Since 2016, medical technology companies in Europe have had to mark their products with a UDI data matrix. This "unique device identification" benefits patients in particular; if a fault occurs during production, the defective parts can be traced back and removed from the market more quickly. This, however, means additional effort on the part of the manufacturer, as in addition to their own markings (such as a logo), a numerical code and a machine-readable data matrix code must now be applied as well. Naturally, these must be clear and permanently visible, even if the products are frequently cleaned by patients or medical professionals.
In Berneck, St. Gallen, Switzerland, there is a company that is very familiar with this UDI directive: Oertli Instrumente AG. The company produces products for ophthalmic surgery. These are used by doctors in cataract, glaucoma, or vitrectomy operations, for example. "In the future instruments such as these must be provided with a UDI mark – as far as this is technically feasible," says Floriano Rossi, a member of the Management Board as well as Head of the Supply Chain at Oertli.
Initially, Rossi and his team did not believe that the additional mark would pose any issues, as laser marking is not a foreign concept to Oertli; the company set up a TRUMPF vector mark work station in Berneck back in 2006. Following on in 2016, Oertli wanted to reduce manual work and manufacture the products with a one-piece flow line. TRUMPF was quickly on board as a partner in this instance as well – their systems and fast on-site service in the past had made a good impression. For the new machines for automated production, Oertli decided on a TruMark Station 3000 with TruMark 5010 OneBox marking laser. The appropriate parameters were determined by TRUMPF and Oertli in a feasibility study, which allowed for the Oertli logo and additional marks to be applied with no issues. However, then came the new UDI specifications.
What sounded quite simple, turned out to be quite the challenge. Roman Schwarz, Project Leader of Production Infrastructure, states: "We were able to rule out some of our instruments right from the start, because they were simply too small. But with the others, fulfilling the specifications on a small, curved surface was more difficult than we thought." However, the Oertli team knew that for difficulties with laser marking such as these, there was the TRUMPF global competence center, located in Grüsch, Graubünden. There, nestled in the Prättigau mountains, the high-tech company not only manufactures the devices, but also develops and researches the technology. Together with experts from TRUMPF, the specialists from Oertli now looked for the best possible method of marking. Very few rocks were left unturned in the process. For example, the surfaces of the instruments were polished by the developers through so-called barrel finishing; this is a special grinding technique for metals, whereby the workpieces are placed in a rotating container together with abrasive materials. Or instead of a square for a data matrix code, lengthening the code – a rectangular shape it seemed, was promising. There was also a free area around the code, the so-called quiet zone. This, the TRUMPF experts discovered, was best applied using an inverting method. This is where the opposite color of the code's color space is determined; black will therefore become white. The experts made progress towards the UDI code step by step, and the tinkering proved fruitful when an official UDI certification body accepted the marking in the end.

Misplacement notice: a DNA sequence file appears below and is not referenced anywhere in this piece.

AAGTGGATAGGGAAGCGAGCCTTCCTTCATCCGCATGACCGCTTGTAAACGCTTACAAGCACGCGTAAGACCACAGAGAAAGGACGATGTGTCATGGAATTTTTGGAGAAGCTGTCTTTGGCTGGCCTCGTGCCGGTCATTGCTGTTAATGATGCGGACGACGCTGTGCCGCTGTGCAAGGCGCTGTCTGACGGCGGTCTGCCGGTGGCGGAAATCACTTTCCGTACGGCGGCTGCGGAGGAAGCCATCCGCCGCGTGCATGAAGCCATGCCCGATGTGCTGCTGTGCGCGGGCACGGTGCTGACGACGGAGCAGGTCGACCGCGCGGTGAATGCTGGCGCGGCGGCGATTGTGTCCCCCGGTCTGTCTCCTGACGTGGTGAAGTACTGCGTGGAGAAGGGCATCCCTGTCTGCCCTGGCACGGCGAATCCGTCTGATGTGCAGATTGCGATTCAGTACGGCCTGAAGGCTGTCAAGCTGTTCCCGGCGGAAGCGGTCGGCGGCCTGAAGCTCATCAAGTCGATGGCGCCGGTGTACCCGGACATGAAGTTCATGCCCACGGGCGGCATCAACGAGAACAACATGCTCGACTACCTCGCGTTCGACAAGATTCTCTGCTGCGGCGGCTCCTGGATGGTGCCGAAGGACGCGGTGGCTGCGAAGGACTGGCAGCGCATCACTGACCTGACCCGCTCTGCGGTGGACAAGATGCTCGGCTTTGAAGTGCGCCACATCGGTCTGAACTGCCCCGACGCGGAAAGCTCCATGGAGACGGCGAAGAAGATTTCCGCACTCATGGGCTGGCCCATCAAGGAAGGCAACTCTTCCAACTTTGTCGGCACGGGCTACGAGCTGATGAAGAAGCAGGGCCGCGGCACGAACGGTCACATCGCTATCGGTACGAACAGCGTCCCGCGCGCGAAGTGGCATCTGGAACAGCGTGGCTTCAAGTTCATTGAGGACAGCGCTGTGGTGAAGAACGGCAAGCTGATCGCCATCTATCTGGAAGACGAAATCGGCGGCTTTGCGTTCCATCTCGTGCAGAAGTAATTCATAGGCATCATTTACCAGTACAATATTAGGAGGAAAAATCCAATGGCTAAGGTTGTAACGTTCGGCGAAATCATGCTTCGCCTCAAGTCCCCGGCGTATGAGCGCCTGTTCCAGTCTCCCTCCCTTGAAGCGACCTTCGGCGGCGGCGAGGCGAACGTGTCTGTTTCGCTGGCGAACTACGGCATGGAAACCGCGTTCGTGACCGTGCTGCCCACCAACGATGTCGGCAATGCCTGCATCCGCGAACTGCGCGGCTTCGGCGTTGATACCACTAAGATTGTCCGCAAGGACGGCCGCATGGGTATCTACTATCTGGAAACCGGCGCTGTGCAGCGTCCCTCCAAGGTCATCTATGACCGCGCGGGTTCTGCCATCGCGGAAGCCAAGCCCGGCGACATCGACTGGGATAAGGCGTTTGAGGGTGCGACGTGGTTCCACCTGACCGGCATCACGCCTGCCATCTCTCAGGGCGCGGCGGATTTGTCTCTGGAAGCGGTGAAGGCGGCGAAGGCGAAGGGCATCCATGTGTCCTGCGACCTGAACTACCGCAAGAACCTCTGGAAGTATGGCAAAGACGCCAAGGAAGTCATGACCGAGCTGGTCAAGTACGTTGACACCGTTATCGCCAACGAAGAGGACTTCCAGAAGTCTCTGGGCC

Andreas Conzelmann, CEO at TRUMPF Schweiz, sees the assignment by Oertli as an opportunity. After all, he explains, TRUMPF has to engage with regulations years in advance, and has gathered valuable expertise in doing so. The new UDI system was, however, a challenge for the approximately 100 engineers and physicists at the Grüsch competence center, he adds. "But having over 20 laser sources and three types of technology in our portfolio meant we are in a very good position to be able to react quickly," says Conzelmann.
For the purposes of UDI, it was possible to use the ultrashort pulse laser (USP), which has been in use for years, and develop it further. "We already had the laser source which could produce a mark with utmost corrosion resistance in-house," says Conzelmann. The developers relied on black marking for the best possible contrast. In this process, a laser fires at the surface with extremely short pulses, creating structures within the nano range. The rough surface reduces the scattering of light, and the result is an extremely dark, high-contrast mark which can be easily read from various viewing angles, and is therefore considered "gaze-constant".
As is customary at TRUMPF, the developers needed to approach the topic holistically, so that the customer can benefit from a finished, complete package at the end. Something that comes with database connections and the required interfaces, for example. Generally speaking, software has now also gained a position of importance. "As seen with the Oertli instruments, marking lasers must be able to mark not only flat surfaces, but curved surfaces as well. This means the software must adjust the focus position in the Z axis extremely quickly. The new TruTops Mark 3.0 software, for example, helps with this and TRUMPF has since installed it for initial test customers. This allows markings to be made on surfaces of any shape," says Conzelmann. Oertli is happy to implement the new UDI marking. After all, the well-being of patients is their main priority.